Would this rulemaking require a new national inventory of roadless areas?

No. The inventoried roadless areas affected by this rule were already inventoried through the Roadless Area Reviews and Evaluations, subsequent landscape-level assessments, and local forest planning processes. The roadless area values and characteristics of other unroaded areas would be identified and evaluated in local forest planning efforts based on size, shape, position, and manageability. Top

How does the proposed rule relate to other Forest Service initiatives?

The Forest Service’s proposed Land and Resource Management Planning Rule, proposed National Forest System Road Management Rule and Policy, and proposed Roadless Area Conservation Rule are three separate policies that form a comprehensive strategy for ensuring the health of National Forest System lands while meeting the needs of the American people. The proposed Land and Resource Management Planning Rule would revise the framework for planning and management of National Forest System lands; and would reaffirm sustainability as a foundation of national forest stewardship, further integrate science into the process, and ensure greater collaboration with people.

The proposed National Forest System Road Management Rule and Policy would apply to the existing road system on National Forest System lands. It would revise regulations concerning the development, use, maintenance, and funding of the road system by shifting the emphasis from building new roads to making the existing road system safe, responsive to public needs, environmentally sound, and affordable to manage.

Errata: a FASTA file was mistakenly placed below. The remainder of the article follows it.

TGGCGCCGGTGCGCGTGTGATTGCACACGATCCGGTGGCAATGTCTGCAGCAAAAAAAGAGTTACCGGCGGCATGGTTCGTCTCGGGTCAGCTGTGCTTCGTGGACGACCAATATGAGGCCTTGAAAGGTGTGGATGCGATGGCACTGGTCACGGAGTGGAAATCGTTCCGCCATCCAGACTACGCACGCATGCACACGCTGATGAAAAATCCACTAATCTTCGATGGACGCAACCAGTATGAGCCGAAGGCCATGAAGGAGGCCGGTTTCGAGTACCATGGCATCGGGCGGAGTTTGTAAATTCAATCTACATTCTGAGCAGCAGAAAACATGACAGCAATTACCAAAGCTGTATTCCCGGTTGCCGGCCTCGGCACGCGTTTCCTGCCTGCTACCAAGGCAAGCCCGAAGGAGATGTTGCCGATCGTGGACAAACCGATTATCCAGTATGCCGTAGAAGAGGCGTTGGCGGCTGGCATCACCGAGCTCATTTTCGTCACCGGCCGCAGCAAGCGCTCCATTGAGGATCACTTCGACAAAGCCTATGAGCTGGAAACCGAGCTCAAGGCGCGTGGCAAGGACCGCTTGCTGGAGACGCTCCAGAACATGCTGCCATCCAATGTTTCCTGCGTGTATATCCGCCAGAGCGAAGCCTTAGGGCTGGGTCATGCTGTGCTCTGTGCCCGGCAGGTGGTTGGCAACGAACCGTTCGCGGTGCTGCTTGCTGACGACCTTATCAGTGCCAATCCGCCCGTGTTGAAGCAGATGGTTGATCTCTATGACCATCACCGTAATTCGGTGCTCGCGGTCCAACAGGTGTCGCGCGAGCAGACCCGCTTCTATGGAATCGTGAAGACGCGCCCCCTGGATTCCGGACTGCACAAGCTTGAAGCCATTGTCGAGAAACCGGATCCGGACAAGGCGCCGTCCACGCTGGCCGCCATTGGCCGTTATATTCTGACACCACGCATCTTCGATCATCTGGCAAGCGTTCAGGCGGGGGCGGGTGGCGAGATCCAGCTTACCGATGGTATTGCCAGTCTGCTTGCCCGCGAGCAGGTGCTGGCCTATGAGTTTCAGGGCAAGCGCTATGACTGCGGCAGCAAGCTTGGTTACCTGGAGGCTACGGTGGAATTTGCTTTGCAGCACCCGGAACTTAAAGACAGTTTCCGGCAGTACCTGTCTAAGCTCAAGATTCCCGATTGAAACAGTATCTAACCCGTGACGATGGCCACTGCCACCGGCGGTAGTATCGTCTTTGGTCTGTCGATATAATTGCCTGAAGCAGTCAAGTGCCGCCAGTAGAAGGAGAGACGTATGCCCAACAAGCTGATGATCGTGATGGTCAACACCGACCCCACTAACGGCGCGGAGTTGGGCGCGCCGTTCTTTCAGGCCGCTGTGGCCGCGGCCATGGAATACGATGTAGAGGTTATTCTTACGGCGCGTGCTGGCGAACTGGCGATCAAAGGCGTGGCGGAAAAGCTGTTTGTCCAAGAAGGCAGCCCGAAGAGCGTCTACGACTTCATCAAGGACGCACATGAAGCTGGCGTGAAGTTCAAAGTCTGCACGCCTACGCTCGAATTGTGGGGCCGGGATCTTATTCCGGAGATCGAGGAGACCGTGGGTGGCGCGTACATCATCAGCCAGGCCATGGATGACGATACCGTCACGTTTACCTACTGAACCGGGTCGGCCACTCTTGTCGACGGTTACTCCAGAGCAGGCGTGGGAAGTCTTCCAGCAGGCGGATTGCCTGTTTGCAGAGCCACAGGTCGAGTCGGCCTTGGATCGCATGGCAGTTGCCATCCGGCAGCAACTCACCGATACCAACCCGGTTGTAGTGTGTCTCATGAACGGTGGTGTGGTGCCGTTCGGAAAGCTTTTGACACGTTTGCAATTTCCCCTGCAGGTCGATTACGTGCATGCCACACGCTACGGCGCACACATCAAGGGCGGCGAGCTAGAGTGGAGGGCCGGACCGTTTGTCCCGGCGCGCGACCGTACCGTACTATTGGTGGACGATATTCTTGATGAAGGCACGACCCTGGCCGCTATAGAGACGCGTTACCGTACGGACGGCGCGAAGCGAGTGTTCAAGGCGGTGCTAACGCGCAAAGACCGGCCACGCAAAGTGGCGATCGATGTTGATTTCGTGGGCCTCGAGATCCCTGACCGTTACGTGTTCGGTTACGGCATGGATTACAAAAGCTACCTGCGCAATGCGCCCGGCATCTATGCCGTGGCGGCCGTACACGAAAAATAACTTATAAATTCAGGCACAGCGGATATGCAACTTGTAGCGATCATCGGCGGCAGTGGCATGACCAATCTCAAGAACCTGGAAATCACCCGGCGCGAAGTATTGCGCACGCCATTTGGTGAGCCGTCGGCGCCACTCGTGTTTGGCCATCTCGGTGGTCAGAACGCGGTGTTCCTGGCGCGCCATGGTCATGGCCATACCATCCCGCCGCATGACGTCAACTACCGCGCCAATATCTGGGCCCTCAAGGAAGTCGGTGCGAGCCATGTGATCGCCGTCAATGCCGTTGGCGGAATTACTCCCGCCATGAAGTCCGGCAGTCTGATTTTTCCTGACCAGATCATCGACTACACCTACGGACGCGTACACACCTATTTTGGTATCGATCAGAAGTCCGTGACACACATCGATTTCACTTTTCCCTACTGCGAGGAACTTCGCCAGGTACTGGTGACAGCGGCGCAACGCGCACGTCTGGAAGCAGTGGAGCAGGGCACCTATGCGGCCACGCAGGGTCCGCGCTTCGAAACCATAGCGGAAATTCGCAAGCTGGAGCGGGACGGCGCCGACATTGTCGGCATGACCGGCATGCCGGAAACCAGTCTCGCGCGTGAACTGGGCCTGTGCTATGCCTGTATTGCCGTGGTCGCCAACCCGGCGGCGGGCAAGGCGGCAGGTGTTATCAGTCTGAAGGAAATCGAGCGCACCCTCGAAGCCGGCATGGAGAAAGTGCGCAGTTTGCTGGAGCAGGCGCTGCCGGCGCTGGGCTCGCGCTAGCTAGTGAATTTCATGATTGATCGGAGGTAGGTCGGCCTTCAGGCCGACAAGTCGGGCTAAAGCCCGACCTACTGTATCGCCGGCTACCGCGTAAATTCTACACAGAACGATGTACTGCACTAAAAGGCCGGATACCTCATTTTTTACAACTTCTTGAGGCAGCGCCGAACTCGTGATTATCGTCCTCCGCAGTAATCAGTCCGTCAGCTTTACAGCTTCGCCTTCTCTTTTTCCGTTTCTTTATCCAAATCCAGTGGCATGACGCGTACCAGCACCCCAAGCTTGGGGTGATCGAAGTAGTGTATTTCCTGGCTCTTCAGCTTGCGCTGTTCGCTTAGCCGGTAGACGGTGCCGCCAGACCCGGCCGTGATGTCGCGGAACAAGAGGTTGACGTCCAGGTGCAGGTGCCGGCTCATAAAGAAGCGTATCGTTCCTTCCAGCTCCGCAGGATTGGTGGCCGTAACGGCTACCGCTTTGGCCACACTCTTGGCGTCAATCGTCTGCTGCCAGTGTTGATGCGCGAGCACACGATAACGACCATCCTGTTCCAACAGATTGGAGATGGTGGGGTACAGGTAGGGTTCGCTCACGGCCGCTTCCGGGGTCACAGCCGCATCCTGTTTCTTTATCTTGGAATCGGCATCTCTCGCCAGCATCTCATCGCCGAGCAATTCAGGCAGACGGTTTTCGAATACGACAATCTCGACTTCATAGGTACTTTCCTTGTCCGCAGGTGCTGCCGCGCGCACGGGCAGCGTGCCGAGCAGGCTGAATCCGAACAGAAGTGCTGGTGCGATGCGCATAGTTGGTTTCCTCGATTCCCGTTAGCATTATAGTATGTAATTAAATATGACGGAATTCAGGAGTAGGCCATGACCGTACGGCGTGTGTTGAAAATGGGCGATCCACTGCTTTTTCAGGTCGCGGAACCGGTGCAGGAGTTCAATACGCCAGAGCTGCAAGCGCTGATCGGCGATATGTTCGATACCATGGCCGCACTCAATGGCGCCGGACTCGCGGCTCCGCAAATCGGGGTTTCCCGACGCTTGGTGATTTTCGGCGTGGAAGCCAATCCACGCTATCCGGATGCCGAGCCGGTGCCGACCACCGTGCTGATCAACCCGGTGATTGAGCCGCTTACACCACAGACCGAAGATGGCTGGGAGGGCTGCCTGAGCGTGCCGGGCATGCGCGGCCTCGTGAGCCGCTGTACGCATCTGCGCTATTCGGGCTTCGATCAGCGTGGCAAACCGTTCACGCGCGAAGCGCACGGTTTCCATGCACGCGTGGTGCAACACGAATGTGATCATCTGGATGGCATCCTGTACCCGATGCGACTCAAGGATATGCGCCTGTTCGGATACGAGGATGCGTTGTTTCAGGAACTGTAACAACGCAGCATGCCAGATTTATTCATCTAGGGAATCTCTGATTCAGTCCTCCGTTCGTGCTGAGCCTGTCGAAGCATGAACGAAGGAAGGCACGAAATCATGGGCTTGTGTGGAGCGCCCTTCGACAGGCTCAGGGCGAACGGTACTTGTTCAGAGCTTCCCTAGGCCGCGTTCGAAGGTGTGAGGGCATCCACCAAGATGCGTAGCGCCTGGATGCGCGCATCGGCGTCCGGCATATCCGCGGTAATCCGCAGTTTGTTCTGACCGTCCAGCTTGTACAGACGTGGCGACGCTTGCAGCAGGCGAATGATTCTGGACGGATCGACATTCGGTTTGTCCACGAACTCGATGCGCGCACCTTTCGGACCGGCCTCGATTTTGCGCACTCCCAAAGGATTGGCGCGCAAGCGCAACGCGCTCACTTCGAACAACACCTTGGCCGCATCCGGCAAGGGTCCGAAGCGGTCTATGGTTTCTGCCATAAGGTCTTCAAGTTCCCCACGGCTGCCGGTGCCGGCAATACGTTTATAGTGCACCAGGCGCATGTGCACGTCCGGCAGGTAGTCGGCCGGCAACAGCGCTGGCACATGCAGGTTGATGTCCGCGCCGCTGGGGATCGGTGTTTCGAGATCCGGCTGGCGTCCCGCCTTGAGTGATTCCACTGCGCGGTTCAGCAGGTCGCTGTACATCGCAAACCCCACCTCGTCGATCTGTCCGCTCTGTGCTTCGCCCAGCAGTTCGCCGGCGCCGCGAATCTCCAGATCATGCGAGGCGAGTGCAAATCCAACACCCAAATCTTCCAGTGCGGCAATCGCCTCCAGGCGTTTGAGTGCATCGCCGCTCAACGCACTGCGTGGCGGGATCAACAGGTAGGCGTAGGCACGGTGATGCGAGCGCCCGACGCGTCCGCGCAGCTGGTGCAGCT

This proposed Roadless Area Conservation Rule would apply to the unroaded portions of inventoried roadless areas and other unroaded areas located on National Forest System lands. It would prohibit road construction and reconstruction in most inventoried roadless areas, require evaluation of the quality and importance of roadless area characteristics, and determine whether and how the characteristics should be conserved during forest plan revision in the context of overall multiple-use objectives. It would also postpone a decision regarding protection of the unroaded portions of inventoried roadless areas located on the Tongass National Forest until April 2004. That decision would be subject to legislation uniquely applicable to the Tongass National Forest. Top

How would local forest managers identify unroaded lands under the proposed rule?

During forest plan revision, forest managers would identify unroaded areas of a sufficient size, shape, and position in the landscape to reasonably achieve the long-term conservation of roadless characteristics. These may include areas with important corridors for wildlife movement; or areas that share a long, common boundary with an inventoried roadless area, a component of the National Wild and Scenic River System, or with unroaded areas of 5,000 acres or more on lands administered by Federal agencies. The responsible official would consider the distance from, and the scarcity of, other unroaded areas, particularly for those national forests and grasslands east of the 100th meridian. Top

How would this rulemaking affect national forests and grasslands already in the forest plan revision process?